STA, 8 March 2020 - After a meteor exploded over Slovenia at the end of last month, a search has been under way for the meteorite fragments. The first was found this week in the village of Prečna near Novo Mesto, with its authenticity confirmed on Saturday evening. This confirms existing calculations about the target location and narrows down the search area.
The meteorite chunk - a meteor becomes a meteorite once it hits the ground - was found by Gregor Kos from Prečna on his driveway on Wednesday. But since a magnet test did not show anything, he did not report the find.
A few days later, Kos read about the search for the meteorite fragments, which was joined by several space enthusiasts and experts from other countries as well, and saw some photos, which prompted him to report his find after all.
An expert analysis of the 203-gramme rock confirmed its authenticity.
"Today is not just a women's holiday but also a holiday for Slovenian natural science, especially astronomy and geology," Miha Jezeršek from the Slovenian Museum of Natural History said at today's press conference presenting the find.
The meteorite chunk, which was called Novo Mesto, confirms that the calculations as to where the meteor which disintegrated over south Slovenia on 28 February fell were correct, said geologist Bojan Ambrožič from the Jožef Stefan Institute, who has been involved in the search expedition together with his colleagues.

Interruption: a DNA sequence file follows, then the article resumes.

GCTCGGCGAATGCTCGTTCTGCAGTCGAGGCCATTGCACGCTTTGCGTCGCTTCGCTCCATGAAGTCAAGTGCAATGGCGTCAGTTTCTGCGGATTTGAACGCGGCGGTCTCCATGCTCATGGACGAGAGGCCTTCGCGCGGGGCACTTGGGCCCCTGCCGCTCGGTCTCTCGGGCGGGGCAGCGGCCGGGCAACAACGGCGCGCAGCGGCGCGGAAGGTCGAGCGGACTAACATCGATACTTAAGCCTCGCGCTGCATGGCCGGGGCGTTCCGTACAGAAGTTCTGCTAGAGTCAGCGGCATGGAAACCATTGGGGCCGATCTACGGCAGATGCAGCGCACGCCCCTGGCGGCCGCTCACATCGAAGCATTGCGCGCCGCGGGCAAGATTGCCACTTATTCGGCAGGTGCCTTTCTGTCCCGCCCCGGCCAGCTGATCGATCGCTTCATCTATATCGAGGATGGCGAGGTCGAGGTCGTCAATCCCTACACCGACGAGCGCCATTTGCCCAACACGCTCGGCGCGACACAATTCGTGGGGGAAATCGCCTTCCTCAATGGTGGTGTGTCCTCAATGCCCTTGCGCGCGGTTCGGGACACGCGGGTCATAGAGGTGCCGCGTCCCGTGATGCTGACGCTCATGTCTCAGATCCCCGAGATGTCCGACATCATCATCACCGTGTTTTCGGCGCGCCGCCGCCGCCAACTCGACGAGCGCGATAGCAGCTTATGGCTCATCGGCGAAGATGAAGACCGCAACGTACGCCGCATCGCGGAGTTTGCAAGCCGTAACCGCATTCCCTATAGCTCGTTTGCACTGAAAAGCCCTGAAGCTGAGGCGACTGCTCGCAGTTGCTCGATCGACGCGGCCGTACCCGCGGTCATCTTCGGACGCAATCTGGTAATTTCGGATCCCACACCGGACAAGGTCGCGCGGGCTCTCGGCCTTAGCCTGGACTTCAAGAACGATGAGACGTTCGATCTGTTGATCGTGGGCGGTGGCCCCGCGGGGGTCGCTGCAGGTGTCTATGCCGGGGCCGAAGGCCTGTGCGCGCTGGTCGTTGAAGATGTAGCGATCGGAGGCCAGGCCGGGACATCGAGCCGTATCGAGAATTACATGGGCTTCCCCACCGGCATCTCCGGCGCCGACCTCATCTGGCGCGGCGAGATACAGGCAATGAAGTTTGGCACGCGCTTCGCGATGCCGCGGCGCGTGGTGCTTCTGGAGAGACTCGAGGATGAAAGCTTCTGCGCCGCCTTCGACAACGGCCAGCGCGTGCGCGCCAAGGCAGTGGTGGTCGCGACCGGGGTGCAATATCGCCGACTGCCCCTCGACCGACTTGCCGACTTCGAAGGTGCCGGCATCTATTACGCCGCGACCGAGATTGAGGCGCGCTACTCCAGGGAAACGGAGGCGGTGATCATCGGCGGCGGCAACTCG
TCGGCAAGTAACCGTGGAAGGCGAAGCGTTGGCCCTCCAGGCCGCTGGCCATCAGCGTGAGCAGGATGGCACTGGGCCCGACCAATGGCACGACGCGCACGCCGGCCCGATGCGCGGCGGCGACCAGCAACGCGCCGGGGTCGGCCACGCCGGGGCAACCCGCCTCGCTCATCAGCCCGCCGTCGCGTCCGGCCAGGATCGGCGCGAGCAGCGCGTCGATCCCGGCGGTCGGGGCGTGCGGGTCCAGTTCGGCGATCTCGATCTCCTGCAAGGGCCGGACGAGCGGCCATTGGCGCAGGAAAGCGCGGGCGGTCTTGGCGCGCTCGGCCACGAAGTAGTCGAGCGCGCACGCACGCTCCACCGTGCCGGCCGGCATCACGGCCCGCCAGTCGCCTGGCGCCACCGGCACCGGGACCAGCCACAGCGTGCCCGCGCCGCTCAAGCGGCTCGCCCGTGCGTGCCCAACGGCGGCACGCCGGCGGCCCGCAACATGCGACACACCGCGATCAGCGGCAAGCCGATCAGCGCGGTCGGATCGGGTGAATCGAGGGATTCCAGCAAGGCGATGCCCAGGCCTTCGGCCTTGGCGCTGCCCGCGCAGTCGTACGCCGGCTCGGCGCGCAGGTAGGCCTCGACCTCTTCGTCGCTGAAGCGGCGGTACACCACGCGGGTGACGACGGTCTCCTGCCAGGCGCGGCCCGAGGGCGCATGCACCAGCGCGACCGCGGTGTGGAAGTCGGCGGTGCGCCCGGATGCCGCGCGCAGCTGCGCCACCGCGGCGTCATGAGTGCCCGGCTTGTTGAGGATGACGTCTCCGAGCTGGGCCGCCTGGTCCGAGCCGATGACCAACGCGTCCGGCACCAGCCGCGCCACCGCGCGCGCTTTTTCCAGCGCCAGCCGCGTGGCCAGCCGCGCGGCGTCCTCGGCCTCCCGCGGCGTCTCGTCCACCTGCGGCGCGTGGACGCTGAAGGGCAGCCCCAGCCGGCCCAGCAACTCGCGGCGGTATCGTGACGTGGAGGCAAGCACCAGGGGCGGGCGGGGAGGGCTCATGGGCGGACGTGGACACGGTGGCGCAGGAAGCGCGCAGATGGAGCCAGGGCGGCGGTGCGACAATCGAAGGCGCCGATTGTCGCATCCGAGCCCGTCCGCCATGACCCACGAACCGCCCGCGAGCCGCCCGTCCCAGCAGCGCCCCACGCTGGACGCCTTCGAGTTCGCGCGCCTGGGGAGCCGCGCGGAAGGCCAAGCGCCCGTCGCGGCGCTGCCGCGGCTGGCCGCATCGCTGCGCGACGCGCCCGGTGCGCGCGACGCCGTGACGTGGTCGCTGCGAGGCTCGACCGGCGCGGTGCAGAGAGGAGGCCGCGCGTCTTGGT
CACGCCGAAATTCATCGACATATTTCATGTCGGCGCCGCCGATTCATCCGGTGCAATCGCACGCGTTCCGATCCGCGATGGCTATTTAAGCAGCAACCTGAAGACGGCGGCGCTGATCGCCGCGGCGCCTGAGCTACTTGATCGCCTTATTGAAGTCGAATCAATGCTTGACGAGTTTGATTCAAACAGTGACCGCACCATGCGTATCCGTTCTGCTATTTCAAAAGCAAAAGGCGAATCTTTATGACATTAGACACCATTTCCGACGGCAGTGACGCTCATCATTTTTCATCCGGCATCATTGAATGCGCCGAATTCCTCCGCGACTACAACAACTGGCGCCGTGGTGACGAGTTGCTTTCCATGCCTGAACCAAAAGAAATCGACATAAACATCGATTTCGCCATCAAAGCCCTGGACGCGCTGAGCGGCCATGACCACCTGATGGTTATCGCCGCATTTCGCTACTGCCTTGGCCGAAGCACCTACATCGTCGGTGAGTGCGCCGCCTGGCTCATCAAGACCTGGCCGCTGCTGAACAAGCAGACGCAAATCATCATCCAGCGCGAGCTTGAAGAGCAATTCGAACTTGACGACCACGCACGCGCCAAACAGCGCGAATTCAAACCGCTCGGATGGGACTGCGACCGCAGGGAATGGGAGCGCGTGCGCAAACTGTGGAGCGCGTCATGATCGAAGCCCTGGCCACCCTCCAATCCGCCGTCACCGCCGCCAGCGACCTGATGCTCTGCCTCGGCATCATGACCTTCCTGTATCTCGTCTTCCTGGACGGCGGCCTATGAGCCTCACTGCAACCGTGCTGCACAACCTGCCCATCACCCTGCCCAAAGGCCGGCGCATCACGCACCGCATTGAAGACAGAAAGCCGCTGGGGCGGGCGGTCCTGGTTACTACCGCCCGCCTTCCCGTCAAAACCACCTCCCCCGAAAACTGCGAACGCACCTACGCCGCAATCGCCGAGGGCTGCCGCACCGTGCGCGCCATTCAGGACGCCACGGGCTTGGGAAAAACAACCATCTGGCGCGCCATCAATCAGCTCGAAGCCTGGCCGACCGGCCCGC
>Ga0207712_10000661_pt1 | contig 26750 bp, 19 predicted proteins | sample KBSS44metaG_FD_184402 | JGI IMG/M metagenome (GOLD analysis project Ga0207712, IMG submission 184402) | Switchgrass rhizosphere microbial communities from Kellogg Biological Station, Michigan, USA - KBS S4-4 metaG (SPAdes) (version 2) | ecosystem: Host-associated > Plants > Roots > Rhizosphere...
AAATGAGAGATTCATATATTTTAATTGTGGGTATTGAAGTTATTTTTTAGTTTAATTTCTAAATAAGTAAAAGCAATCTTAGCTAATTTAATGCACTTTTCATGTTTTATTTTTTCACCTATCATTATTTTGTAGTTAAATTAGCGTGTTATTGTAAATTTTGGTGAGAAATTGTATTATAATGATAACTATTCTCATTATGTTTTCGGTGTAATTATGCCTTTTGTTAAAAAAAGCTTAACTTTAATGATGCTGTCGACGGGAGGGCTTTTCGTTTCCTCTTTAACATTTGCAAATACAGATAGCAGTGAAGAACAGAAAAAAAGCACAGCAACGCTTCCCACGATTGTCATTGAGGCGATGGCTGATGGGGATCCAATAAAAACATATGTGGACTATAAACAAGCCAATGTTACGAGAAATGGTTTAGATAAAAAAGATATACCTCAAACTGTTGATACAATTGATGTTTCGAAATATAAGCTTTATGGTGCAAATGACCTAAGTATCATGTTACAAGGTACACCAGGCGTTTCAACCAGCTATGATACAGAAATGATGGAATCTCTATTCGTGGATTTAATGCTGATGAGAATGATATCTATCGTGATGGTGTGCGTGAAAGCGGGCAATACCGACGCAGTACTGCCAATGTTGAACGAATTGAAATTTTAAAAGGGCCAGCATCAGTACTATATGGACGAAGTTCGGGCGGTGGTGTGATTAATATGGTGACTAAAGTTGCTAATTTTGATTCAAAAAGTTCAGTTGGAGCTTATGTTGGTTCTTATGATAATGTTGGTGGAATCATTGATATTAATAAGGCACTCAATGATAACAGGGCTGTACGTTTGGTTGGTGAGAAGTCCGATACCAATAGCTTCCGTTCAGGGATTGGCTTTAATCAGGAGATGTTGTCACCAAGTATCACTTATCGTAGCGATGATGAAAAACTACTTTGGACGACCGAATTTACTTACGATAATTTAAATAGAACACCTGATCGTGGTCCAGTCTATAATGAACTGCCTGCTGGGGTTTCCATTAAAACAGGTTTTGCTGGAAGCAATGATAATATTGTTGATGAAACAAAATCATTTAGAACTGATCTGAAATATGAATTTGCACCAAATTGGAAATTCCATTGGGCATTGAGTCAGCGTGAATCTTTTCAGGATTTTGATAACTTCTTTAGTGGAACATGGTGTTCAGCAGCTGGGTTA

He stressed this was definitely not the only fragment of the meteorite, which entered the Earth's atmosphere at the speed of 20 kilometres per second and an explosion that was detected by earthquake sensors in the south of the country and seen also in Croatia and Italy.
Ambrožič told the STA on the day of the collision that such a superbolide - a very bright meteor that can be seen even in the daylight - was a rare phenomenon. The last time it happened over Slovenia was in 2009 over the Karavanke mountains.
According to scientific calculations, the meteorite that landed in the Novo Mesto area was a metre to metre and a half big and weighed five to six tonnes.
Ambrožič believes that dozens if not hundreds of chunks are still out there, so locals have been urged to check their yards, houses and roofs. "Now that we know where to search, it will be much easier," he said.
First analyses of the rock have shown that it contains nickel, which is the main indicator that it is indeed a meteorite. Earth rocks have much lower nickel content, he explained.
The analyses of Novo Mesto continue and it can take years before such analyses are concluded, Ambrožič said.
The head of the Institute for Nature Conservation, Teo Hrvoje Oršanič, noted that meteorites are considered a natural asset and are as such protected by law.
Finds like this are important for the development of science and geology, which is why whoever finds a meteorite fragment must first hand it in for analyses. After that the rock is returned to the finder.
However, several foreign citizens have also joined the search with the intention of taking their finds with them, which is illegal, Oršanič warned.
Violators of the legal provisions on meteorites can be punished with a fine of up to EUR 10,000, while the fine for destroying a meteorite ranges from EUR 10,000 to EUR 50,000.
The news of the meteor explosion over Slovenia was also carried by Strewnify, a web site reporting on meteorites around the globe, and meteorite hunters from around the world were urged to join the search in Slovenia on its Facebook profile Strewnify Europe.